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Spondylolysis and Spondylolisthesis: when a lumbar vertebra "slips"

Today instead we will talk about a particular form of back pain that affects a smaller number of dancers but that must be monitored with caution both by doctors and dance teachers: in this case the low back pain is linked to the presence of an interruption of the isthmus of the vertebra (spondylolysis) which, if bilateral, allows the sliding of the body of a vertebra with respect to that of the underlying vertebra (spondylolisthesis).


  To better understand the characteristics of this pathological condition, it is necessary to remember that each vertebra is composed of a cylindrical anterior portion called body and a posterior portion, horseshoe-shaped, called vertebral arch, from which various extensions start: a spinous process, two transverse processes and four joint processes, of which two are upper and two are lower.




With the term isthmus (or pars interarticularis), a restricted portion of the posterior arch of the vertebra is indicated which is between the upper and lower articular process; in each vertebra, therefore, we have two isthmuses, one for each side. In this specific area the vertebral arch is relatively thin and in some subjects it can be interrupted due to various causes: the interruption of the isthmus is defined as spondylolysis.






Most authors believe that the predisposition to spondylolysis is to be considered congenital, in the sense that some people are born with a particularly fragile vertebral isthmus and that this, being the vertebral column subjected to continuous loading and movement, over time it stops, giving rise to the aforementioned pathology. It is easy to understand how this interruption almost exclusively affects the lumbar spine and how it mainly affects the last lumbar vertebra (L5) and less frequently the penultimate vertebra (L4). The appearance of spondylolysis is favored by the practice of all those activities that repeatedly stress the vertebral column in hyperextension, especially if this movement is combined with torsion of the trunk, or by the repeated lifting of large loads. For these reasons, spondylolysis is most frequently diagnosed among athletes and in particular among gymnasts, weightlifters, divers, skaters and obviously dancers (Trepman et al., 1990; Fehlandt and Micheli, 1993; Seitsalo et al., 1997; Eck and Riley, 2004).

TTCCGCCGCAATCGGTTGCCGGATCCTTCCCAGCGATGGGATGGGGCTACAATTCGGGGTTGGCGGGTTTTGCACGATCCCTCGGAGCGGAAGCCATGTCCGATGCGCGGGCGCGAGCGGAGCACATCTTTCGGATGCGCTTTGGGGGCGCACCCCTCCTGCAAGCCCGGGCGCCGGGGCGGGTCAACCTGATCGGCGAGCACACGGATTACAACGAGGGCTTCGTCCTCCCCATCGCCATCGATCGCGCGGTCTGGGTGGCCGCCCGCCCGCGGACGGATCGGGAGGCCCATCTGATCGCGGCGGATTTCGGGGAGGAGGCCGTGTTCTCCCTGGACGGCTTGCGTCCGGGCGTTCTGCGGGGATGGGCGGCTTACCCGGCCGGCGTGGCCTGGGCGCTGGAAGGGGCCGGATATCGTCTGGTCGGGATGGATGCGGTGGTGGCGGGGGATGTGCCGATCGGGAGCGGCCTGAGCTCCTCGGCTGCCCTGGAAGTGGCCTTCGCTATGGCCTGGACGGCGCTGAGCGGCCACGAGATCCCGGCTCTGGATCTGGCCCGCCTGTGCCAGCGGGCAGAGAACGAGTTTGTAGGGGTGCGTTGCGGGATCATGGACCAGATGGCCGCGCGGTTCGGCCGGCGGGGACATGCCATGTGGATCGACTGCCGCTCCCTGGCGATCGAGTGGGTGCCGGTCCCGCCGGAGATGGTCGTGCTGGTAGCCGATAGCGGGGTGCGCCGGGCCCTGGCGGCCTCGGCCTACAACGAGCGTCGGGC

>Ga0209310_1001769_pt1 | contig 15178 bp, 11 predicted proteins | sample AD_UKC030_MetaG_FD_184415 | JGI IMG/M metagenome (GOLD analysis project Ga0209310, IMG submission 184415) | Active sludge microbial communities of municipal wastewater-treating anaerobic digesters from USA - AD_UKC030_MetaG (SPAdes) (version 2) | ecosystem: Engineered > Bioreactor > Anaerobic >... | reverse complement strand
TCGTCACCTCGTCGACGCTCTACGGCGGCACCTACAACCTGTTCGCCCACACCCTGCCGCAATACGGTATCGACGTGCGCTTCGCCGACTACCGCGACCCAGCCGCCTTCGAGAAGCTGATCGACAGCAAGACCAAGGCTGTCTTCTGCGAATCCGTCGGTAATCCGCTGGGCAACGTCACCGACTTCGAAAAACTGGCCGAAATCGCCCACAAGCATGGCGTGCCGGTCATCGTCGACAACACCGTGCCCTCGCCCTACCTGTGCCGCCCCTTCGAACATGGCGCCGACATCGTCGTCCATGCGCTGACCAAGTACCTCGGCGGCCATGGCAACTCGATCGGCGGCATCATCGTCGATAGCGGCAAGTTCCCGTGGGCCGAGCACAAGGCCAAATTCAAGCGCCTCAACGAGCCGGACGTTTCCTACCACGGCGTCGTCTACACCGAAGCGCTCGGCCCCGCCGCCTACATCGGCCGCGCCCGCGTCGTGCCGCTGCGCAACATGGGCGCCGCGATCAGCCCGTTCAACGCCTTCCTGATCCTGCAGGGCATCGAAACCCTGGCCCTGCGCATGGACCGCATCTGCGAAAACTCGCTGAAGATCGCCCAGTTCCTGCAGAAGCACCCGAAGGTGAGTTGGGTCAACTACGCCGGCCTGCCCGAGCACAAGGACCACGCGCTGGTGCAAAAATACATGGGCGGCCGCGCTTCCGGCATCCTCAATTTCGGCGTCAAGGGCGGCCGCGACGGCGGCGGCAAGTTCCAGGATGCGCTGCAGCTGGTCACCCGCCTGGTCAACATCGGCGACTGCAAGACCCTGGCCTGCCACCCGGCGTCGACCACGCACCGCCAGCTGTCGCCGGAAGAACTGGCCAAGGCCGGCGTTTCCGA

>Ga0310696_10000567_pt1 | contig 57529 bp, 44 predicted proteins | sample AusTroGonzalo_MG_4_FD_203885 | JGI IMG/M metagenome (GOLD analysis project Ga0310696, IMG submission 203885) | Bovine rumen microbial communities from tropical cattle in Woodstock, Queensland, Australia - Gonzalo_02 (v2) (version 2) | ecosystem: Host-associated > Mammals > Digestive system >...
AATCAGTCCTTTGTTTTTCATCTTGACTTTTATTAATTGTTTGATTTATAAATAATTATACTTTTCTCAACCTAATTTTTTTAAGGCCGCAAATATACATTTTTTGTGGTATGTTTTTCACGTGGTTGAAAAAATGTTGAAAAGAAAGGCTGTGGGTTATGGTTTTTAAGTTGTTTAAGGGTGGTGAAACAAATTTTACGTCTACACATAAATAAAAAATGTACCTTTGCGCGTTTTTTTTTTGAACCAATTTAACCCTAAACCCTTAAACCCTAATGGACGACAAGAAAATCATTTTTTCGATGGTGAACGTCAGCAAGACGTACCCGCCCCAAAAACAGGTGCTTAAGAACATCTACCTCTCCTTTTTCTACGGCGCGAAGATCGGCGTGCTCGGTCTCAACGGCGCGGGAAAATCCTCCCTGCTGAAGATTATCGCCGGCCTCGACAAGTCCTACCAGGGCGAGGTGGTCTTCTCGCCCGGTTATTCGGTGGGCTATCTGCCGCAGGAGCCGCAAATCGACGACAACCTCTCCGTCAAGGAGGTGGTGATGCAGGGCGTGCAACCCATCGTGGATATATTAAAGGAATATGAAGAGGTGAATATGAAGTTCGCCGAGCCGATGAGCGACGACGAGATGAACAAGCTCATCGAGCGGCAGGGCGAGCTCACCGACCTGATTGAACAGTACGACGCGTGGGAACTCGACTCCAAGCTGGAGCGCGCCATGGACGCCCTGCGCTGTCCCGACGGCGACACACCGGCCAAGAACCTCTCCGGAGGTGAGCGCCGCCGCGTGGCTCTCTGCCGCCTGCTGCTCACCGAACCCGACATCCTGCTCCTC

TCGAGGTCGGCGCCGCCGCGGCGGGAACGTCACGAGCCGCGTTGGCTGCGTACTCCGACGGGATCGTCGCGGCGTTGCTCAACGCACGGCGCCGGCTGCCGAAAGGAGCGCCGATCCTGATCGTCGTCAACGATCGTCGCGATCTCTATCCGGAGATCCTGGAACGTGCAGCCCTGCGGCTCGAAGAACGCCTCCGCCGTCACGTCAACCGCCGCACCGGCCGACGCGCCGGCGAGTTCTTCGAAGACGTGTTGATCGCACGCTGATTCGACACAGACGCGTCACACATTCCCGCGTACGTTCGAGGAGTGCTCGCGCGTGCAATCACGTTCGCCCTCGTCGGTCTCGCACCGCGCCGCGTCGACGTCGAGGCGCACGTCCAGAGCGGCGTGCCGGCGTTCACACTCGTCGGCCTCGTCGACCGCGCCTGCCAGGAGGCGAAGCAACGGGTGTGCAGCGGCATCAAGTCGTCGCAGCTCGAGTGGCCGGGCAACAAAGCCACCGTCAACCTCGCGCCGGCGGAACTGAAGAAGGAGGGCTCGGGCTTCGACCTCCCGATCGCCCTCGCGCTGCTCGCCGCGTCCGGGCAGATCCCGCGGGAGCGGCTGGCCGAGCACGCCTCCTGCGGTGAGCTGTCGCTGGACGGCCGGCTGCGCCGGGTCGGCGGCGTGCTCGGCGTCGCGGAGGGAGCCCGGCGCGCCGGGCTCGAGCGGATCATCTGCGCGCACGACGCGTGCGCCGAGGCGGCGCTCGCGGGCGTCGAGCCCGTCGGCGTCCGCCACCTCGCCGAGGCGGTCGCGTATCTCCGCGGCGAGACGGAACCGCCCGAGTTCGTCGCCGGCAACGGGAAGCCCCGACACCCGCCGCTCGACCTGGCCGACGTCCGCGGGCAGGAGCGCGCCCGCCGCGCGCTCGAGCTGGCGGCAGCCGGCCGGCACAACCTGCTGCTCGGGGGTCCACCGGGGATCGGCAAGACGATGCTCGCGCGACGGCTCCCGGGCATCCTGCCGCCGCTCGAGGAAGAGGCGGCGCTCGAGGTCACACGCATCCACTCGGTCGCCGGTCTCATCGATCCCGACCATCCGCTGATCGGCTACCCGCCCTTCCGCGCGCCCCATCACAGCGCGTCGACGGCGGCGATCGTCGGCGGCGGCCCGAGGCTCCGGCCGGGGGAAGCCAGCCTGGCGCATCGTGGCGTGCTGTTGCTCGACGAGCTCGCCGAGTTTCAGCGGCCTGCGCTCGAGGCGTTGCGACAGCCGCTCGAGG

In most cases the condition of spondylolysis is practically asymptomatic: often the diagnosis can be defined as random in the sense that the interruption of the vertebral isthmus is highlighted during radiographic examinations performed, for example, to assess the presence of a scoliosis or other postural defects of adolescence. The above makes us understand how, in the scientific literature, there are a series of studies carried out on dancers and young athletes, which demonstrate how this condition is particularly highlighted among adolescents, especially if they carry out their specific activities for more than 15 hours a week ( Micheli and Wood, 1995; Hall, 1999). In reality, however, before we can say that spondylolisthesis is clearly more frequent among young dancers than adolescents who do not practice this activity, we should reflect on the fact that athletes are normally subjected, even in the absence of specific symptoms, to a series of diagnostic tests that the rest of the population does not normally enjoy and that, perhaps, this significant increase in the frequency of the pathology examined in the dancers could also be linked to the greater accuracy and frequency of screening investigations. On the other hand it is true that, in the presence of a predisposing congenital condition (thin isthmus), the practice of dancing, repeatedly urging the column in extension, can favor the appearance of a spondylolysis.


A clinical condition closely related to spondylolysis is represented by spondylolisthesis: in the case of interruption of both vertebral isthmuses, in fact, the body of the vertebra is free to move forward due to the force of gravity and tends to slide with respect to the underlying vertebra













The extent of the sliding of the body of the vertebra with respect to that of the underlying vertebra allows to classify the spondylolisthesis in 4 different degrees: from the first, in which the displacement is slight, up to the fourth in which it witnesses a massive vertebral sliding. As previously mentioned, it is usually the fifth lumbar vertebra that slides on the sacral first (see fig. 3) or it can be the fourth lumbar vertebra that moves with respect to the body of the fifth.